How to Watch a Great Show (One in Particular)
As I've made clear before, I'm a big fan of Blake's 7, the late-70s cult BBC space opera that time forgot - what I've seen of it, anyway. So I thought I'd post a hat-tip to this excellent article on how to appreciate it for newbies.
Yes, yes, I know - any series that needs to tell you how to love it is a bit suspect, right? Well, right - but I think I'm with Mark Steyn when he writes that
The past may be, as L. P. Hartley wrote, another country, but it's rarely as foreign as Britain in the 1970s.
There is, simply put, a huge cultural divide to get over with Blake's 7. Like Space: 1999, my absolute favorite show (well, if you ignore the disastrous second season, which I emphatically do), it's the kind of thing that could only have been made in the 70s. Strange but true: it's a hopeless product of its time that nevertheless deserves to be a classic. It's sort of the way you need an education to appreciate Shakespeare - even though those plays were marketed to the lowest common denominator back in the 1600s. Blake's 7 may have been a cheaply-made timeslot filler, a relic from a weird interlude in 20th century history where everything went wrong or stood still, but it has redeeming qualities in spades to those that can be bothered to see them.
The link goes to an article that's full of helpful pointers - some more interesting than others. Here are those:
- Read the Spoilers - In the article of mine I linked earlier, I was polite enough to place a spoiler warning around the whole thing, as it deals with my interpretation of the final episode. The final episode is, to put it mildly, NOT the way fans are accustomed to having these shows end. Just as i09 says, I won't give it away here in case you're one of those types who insists on watching these things in order - but I can definitely see the point in this advice. The show is arguably more interesting if you know how it ends ahead of time, just as a study in how these characters got to where they ended up. And in fact, by pure coincidence, the final episode is the first one I ever saw, and though I didn't watch it through to the end at the time, I knew how it came out before I sat down, years later, to give the series a serious look.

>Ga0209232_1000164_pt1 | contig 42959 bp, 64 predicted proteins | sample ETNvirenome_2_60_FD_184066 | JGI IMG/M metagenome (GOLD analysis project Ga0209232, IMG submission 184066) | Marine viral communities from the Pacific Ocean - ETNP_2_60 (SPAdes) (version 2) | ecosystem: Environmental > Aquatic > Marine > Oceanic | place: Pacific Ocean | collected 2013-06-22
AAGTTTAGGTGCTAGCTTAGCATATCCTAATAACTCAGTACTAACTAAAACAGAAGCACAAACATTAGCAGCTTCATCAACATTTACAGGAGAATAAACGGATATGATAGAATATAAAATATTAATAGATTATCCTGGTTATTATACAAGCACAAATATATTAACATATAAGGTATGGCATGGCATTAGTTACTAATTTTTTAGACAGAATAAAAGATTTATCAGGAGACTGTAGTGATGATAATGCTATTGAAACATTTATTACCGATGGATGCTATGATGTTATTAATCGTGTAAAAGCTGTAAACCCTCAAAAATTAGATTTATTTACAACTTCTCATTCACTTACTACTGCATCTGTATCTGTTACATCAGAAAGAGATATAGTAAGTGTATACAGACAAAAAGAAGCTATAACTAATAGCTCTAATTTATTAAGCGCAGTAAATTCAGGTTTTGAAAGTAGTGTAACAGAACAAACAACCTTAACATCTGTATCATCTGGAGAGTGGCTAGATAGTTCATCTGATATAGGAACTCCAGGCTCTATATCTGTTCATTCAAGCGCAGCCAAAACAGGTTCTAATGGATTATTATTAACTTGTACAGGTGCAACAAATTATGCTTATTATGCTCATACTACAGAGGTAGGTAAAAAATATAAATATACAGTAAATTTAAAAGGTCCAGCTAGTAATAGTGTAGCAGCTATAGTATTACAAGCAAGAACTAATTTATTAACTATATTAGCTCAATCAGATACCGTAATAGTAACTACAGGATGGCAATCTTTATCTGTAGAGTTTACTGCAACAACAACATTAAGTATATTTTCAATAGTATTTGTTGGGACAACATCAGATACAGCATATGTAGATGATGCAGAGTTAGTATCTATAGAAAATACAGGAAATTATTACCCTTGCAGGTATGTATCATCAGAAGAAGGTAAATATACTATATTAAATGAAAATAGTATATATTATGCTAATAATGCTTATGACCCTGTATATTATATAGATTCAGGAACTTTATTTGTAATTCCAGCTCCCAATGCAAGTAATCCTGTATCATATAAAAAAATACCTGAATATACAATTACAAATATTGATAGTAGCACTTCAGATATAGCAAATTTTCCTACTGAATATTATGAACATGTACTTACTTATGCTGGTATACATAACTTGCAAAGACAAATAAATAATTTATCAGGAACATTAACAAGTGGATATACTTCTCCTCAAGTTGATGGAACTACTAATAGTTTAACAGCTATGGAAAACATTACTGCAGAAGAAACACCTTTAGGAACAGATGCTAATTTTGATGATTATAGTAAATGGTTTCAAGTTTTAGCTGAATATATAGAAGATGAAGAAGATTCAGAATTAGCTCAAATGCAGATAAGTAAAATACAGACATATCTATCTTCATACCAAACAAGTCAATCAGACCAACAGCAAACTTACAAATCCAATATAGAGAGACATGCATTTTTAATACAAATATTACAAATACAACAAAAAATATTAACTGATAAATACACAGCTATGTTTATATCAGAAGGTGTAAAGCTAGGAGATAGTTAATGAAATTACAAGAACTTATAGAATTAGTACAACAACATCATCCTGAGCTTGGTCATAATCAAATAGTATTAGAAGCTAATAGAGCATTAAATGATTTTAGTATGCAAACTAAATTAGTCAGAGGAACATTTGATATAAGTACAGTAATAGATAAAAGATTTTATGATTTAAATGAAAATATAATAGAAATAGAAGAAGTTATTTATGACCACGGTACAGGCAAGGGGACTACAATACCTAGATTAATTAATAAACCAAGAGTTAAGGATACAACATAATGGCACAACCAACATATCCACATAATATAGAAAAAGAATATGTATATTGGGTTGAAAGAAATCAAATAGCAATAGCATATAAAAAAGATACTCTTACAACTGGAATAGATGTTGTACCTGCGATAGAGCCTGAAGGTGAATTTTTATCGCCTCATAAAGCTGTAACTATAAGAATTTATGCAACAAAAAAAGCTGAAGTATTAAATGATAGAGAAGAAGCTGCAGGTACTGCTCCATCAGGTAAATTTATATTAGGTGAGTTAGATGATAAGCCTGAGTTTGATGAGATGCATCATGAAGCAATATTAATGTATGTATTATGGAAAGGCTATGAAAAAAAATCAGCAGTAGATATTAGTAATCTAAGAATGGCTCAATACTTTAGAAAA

- Skip Season One - Nice to hear, since I haven't seen much of it. I'm pretty sure the final episode - Orac - is the only one I saw all the way through.
- Season Two was the peak - I've heard this everywhere. No reason to doubt it, I suppose. It's like one of those bands like Iron Maiden where the members keep changing on you - but there's always that classic lineup. Blake's 7 invented the idea of killing off main characters for no good reason, and it was season two that saw the "classic" lineup though.
- A nice list of which ones to skip - always valuable for something like this. Given the current dismal state of TV here in the US, where it's all reality shows now, I'm sticking my neck out a bit by saying this, but I think TV has gotten a LOT better recently - if you take "recently" to mean "since 1990." Starting, really, with Twin Peaks and Northern Exposure (to a lesser extent), there was a brief, shining decade-and-a-half where television took itself really seriously and put out some great, cinema-quality stuff. Blake's 7 predates that in sensibilities, and without the special effects and creator's creative control necessary to pull it all off. It tried, but it was ahead of its time, and that means that a great deal of what they produced is stuff you have to polish away to get at the gem underneath.
In any case, thanks to i09 for the interesting read!